Physiological features and/or the genome variability of the mosquito vector can modulate vector competence in reason of their effect on the composition of gut bacteria community. The regulation of specific metabolic processes, as the branched chain amino acid degradation pathway, plays a role in the modulation of the microbial load of different Aedes aegypti strains (Short et al., 2017) that may in turn affect vector competence. Furthermore, genetic variation in immune genes encoding proteins with type III fibronectin domains (FN3D) in the gut correlates with interspecific variation of the load of Serratia marcescens, a common component of Anopheles gut Enterobacteriaceae (Stathopoulos et al., 2014). Indeed, silencing of three FN3D genes modulates S. marcescens load and alters the gut bacteria population favoring Enterobacteriaceae in Anopheles mosquitoes (Stathopoulos et al., 2014). This interaction, in turn, influences vector competence, since the abundance of Enterobacteriaceae in the mosquito midgut affect Plasmodium infection (Boissière et al., 2012).

Humoral Immune Responses Mediated by the Gut and Interactions With the Associated Microbiota

The mosquito immune responses against infectious agents involves multiple pathways and effector molecules, which are summarized in Table 1.

TABLE 1
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Table 1. Major humoral immune pathways in mosquitoes.

The gut of mosquito females houses a wide spectrum of bacterial species, the most common of which are Gram-negative (Gendrin and Christophides, 2013; Scolari et al., 2019; Gao H. et al., 2020). Humoral responses against microbial pathogens have been deeply characterized in Drosophila and involve different pathways (Buchon et al., 2014; Mussabekova et al., 2017). Among them, the IMD pathway is conserved in mosquitoes (Christophides et al., 2002) and it appears to be functionally involved in antibacterial defense against both Gram-positive and Gram-negative bacteria (Meister et al., 2005; Cooper et al., 2009; Magalhaes et al., 2010; Barletta et al., 2017). In mosquito females, IMD pathway is activated in response to the proliferation of midgut microbiota that is triggered by the blood meal (Kumar et al., 2010; Barletta et al., 2017). The microbe-associated molecular pattern (MAMP) that triggers the activation of this pathway in Gram-negative bacteria is the diaminopimelic acid (DAP)-type peptidoglycan of the cell wall. In Drosophila, this molecule is recognized by two peptidoglycan recognition proteins (PGRP), i.e., the membrane-bound PGRP-LC in the anterior midgut and the intracellular PGRP-LE in the middle and posterior midgut (Kaneko et al., 2006; Buchon et al., 2014). Other pattern recognition proteins (PRRs) participate in the regulation of IMD pathway in a tissue specific manner: in the gut, it is positively regulated by PGRP-LA, while the amidases PGRP-LB and PGRP-SC, which cleave peptidoglycan into non-immunogenic fragments, negatively regulate the pathway (Zaidman-Rémy et al., 2006; Paredes et al., 2011; Gendrin et al., 2017). In mosquitoes, PGRP-LC is the main receptor that mediates immune response against Gram-positive and Gram-negative infections, with the isoform PGRP-LC3 recognized as key modulator of these responses at early stages of hemolymph colonization (Meister et al., 2009; Stathopoulos et al., 2014) and the isoform PGRP-LC1 having a main role in the midgut response (Rodgers et al., 2020). Similarly to Drosophila, PGRP-LC interacts with polymeric DAP-type peptidoglycan, while PGRP-LA and PGRP-LB positively and negatively regulate the pathway in Anopheles mosquitoes (Gendrin et al., 2017; Gao L. et al., 2020).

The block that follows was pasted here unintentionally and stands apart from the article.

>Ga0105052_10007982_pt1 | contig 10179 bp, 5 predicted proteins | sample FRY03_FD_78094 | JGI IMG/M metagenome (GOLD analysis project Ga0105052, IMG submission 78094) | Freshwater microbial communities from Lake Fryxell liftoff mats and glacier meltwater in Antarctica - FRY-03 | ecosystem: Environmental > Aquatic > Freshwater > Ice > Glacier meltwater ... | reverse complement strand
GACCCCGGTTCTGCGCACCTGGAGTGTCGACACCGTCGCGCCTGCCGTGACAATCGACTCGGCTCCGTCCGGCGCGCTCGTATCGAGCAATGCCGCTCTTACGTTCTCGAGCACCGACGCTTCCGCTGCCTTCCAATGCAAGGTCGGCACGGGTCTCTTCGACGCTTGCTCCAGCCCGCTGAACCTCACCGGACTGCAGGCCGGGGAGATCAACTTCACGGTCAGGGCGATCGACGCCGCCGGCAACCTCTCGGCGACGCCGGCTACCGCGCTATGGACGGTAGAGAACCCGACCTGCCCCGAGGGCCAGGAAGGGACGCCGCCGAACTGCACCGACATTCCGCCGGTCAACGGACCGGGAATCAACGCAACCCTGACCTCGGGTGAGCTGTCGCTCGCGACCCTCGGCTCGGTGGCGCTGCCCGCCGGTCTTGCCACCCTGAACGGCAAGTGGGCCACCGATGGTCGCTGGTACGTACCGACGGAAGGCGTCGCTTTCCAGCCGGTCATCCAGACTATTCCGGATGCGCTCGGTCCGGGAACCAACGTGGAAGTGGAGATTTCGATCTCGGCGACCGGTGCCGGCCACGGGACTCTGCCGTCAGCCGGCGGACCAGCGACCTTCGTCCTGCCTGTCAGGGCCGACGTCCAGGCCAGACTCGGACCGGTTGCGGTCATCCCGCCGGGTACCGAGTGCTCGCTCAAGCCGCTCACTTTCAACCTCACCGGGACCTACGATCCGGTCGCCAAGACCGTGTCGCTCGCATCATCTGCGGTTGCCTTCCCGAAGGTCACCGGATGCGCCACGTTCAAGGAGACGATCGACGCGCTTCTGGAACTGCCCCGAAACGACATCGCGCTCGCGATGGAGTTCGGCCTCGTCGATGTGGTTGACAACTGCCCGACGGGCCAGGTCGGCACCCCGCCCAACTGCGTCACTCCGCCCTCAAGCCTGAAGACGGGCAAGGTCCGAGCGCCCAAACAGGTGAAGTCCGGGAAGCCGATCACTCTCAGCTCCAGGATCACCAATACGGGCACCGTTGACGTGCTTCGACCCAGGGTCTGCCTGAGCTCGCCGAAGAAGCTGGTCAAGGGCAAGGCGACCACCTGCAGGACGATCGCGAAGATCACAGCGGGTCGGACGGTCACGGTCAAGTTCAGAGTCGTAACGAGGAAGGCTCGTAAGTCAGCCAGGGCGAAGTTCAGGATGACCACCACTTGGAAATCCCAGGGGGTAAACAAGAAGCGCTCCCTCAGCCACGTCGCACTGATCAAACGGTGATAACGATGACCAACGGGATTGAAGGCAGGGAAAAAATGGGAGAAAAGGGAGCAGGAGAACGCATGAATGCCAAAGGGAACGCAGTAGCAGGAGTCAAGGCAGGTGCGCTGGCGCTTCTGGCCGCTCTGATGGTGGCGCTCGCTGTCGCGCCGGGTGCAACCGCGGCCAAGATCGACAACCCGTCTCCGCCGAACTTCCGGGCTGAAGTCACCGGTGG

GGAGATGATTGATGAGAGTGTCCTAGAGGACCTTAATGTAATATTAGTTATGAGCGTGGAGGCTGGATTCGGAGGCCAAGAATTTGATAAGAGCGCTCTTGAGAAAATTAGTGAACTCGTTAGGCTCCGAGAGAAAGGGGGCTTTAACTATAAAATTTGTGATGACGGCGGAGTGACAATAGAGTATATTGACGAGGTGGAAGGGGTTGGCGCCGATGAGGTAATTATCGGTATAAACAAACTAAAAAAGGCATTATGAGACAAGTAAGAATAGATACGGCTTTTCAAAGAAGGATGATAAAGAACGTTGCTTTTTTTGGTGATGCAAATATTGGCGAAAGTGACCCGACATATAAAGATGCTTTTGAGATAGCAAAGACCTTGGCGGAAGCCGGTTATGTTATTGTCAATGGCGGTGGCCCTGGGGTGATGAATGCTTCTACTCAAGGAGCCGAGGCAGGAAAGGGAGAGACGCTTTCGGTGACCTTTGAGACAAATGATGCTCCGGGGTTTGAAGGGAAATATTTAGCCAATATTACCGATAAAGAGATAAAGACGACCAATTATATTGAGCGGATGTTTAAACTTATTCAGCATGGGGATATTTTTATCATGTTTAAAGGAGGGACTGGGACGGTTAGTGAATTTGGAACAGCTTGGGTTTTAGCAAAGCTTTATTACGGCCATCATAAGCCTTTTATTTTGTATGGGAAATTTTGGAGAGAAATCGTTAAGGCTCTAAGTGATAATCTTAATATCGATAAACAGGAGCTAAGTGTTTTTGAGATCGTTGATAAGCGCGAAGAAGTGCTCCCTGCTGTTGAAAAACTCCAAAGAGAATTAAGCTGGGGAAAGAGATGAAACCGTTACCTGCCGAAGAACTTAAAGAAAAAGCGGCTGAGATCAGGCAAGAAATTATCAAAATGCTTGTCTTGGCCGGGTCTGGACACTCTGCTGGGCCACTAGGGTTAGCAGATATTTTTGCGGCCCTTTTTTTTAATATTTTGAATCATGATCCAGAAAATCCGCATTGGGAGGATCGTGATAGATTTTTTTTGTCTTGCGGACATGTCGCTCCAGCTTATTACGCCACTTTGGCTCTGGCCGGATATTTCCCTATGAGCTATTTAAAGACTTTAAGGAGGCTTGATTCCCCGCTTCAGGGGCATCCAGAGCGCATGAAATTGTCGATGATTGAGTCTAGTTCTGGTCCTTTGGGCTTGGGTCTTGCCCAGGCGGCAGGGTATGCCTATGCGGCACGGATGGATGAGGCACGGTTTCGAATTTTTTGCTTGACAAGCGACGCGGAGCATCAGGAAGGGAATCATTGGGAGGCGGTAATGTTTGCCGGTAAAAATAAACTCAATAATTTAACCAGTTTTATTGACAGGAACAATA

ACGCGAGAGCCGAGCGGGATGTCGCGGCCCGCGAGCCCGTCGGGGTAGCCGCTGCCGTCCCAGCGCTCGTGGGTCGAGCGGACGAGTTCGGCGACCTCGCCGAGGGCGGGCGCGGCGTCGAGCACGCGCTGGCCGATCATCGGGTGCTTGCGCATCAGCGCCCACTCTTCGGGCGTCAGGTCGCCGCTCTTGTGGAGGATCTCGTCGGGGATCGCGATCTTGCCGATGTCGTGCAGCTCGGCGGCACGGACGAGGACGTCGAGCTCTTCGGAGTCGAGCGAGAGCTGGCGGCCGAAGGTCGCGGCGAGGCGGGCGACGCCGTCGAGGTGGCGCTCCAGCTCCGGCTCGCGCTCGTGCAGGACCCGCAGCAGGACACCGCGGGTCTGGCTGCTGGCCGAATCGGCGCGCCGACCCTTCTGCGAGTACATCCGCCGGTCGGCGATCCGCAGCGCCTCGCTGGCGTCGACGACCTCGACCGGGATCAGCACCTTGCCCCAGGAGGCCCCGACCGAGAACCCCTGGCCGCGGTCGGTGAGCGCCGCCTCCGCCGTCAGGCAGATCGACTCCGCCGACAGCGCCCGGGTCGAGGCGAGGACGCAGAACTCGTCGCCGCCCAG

In Drosophila, the binding of the peptidoglycan ligand causes the dimerization of the receptor, activating an intracellular signaling cascade: the adaptor protein IMD is cleaved by the protease Dredd (Kim et al., 2014) and is rapidly ubiquitinated. This modification leads ultimately to the activation of the NF-κB transcription factor Relish, through the activity of Dredd and of the transforming growth factor β activated kinase-1 and the I-kappa B kinase complex (Paquette et al., 2010). Notably, the An. gambiae genome encodes two isoforms of the Relish homolog (i.e., REL-2); the short isoform, REL-2S, is involved in the response against Gram-negative bacteria, while the long isoform, REL-2F, against Gram-positives (Meister et al., 2005). It has been demonstrated that in Anopheles dirus REL-2F is involved in protection against both Gram-positive (with Lys-type peptidoglycan) and Gram-negative bacteria (with DAP-type peptidoglycan) (Khan et al., 2016). Relish, in turn, induces the expression of antimicrobial peptides (AMPs). These peptides have a highly conserved structure and they might exert their antimicrobial activity through peptide-lipid interaction or receptor-mediated recognition processes (Bulet et al., 1999). In mosquitoes, there are two classes of AMPs (defensins and cecropins) that have been found in many other insects, and one class, gambicins, that seems to be mosquito specific (Levashina, 2004).